Unfortunately, terrorism became a grave reality in Russia, and UAV use by terrorists may be an even greater threat than in the U.S. To many readers, UAVs may seem too exotic, demanding substantial efforts and costs compared with the methods terrorists frequently use. But science and technology is developing so fast that we often fail to recognize how much the world has changed. Moreover, the appearance of new public services such as Internet, cellular communications, Global Positioning System (GPS) makes society more vulnerable. Therefore, we often miss a chance to react to emerging threats in a timely fashion.

Does the Russian government understand the threat from terrorist UAVs? Has it assessed this threat? Does it have a strategy for prevention? This issue is not discussed in the domestic media, so neither the public nor the author can answer those questions.

This report assesses the technical possibility of UAV use as a delivery means for terrorists. The analysis shows that such a threat does exist and that it will grow. The author also considers areas that require higher attention from government agencies. This report is also targeted at the Russian public. Terrorist activity can be prevented only through the coordinated efforts of the government and civil society. The government cannot efficiently fight terrorists without the active involvement of the population. The first step toward creating such an alliance is to recognize the threat and its potential consequences.

The study has been conducted in the Center for Arms Control, Energy and Environmental Studies at MIPT with a support of Ploughshares Fund. The author is indebted to Prof. Anatoli Diakov, Dr. Gennady Khromov, Dr. Nikolay Chistyakov, and experts, who preferred not to be mentioned, for consultations during work on the project and criticism of early drafts of the report.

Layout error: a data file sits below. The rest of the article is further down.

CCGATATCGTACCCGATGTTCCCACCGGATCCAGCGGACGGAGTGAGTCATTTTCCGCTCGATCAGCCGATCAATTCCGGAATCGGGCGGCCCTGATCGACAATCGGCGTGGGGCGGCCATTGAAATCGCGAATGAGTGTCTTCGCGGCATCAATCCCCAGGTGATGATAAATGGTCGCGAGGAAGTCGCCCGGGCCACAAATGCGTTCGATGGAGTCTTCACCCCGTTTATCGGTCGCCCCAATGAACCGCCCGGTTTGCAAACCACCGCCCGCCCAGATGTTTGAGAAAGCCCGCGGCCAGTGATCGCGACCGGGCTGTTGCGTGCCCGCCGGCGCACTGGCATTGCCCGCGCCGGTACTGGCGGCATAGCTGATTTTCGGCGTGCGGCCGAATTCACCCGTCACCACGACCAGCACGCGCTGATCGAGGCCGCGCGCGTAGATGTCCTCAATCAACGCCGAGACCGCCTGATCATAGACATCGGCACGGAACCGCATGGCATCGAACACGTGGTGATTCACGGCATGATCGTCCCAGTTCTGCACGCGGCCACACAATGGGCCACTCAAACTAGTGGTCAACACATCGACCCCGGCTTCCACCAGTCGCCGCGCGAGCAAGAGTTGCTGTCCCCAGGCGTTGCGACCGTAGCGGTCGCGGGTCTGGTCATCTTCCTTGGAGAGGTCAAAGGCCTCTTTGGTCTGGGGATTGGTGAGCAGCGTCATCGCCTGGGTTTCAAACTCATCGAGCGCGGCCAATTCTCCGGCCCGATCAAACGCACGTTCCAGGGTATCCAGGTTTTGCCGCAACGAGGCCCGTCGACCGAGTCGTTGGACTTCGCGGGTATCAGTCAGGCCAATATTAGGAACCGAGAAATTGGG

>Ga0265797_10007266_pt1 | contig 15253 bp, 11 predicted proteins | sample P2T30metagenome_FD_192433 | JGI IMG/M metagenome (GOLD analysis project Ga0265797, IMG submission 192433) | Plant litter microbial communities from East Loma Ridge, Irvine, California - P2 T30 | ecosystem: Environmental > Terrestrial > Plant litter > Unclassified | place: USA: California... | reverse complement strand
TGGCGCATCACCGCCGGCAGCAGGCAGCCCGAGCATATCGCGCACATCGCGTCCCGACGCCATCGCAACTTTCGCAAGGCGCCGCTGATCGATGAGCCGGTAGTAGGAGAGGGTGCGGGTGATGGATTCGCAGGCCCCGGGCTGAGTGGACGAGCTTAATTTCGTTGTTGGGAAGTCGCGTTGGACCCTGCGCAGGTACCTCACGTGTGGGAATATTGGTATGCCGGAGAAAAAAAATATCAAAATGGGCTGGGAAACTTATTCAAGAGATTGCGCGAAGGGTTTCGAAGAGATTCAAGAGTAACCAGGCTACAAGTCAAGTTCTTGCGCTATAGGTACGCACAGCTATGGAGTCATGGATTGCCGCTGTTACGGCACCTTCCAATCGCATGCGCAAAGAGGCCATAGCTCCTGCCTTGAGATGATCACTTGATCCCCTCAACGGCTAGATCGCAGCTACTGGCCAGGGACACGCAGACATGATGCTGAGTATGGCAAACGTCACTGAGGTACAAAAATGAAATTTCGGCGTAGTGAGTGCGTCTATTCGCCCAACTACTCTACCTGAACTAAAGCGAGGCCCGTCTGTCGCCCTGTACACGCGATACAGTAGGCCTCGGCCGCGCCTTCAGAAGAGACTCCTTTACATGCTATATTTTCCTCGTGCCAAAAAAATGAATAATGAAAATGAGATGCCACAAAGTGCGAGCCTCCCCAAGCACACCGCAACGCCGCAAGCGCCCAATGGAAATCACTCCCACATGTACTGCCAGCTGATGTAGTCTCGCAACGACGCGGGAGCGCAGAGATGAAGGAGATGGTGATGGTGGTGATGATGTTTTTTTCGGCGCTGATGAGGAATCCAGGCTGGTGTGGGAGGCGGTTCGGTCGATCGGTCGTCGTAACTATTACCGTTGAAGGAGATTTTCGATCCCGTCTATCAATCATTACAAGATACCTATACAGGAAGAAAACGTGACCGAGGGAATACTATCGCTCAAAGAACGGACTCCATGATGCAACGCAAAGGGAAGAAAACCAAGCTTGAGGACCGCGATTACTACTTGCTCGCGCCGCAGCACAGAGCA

The report came out in Russian (0.77 Mb, PDF) in June 2004. It was published in English (0.54 Mb, PDF) in March 2005, and in French (0.4 Mb, PDF) in March 2013. The author would like to thank Dr. David Wright, Co-Director Global Security Program at the Union of Concerned Scientists and Captain (French Air Force) Emmanuel Goffi, Research Associate and Influence Officer at the Center for Aerospace Strategic Studies for their help in a work on English and French editions. Questions and comments on the subject discussed are greatly appreciated.

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P.S. Surprisingly, the published report did cause some consequences. Russian RC airplane model hobbyists posted in the Internet a copy of an order signed by the Deputy Chief of one of the regional (possibly in Kaluga Region) branches of the Ministry of Internal Affairs of the Russian Federation. The order was issued on July 29, 2008 four years after the Center's report first came out.

The order states that

The order requires the department for public security

The author of the report was not aware of the work conducted by the Ministry of Internal Affairs. He does not have information on what the scale and duration of the action was. The author also does not know about the results of the action - did the measures actually help in preventing terrorist acts or they became counterproductive.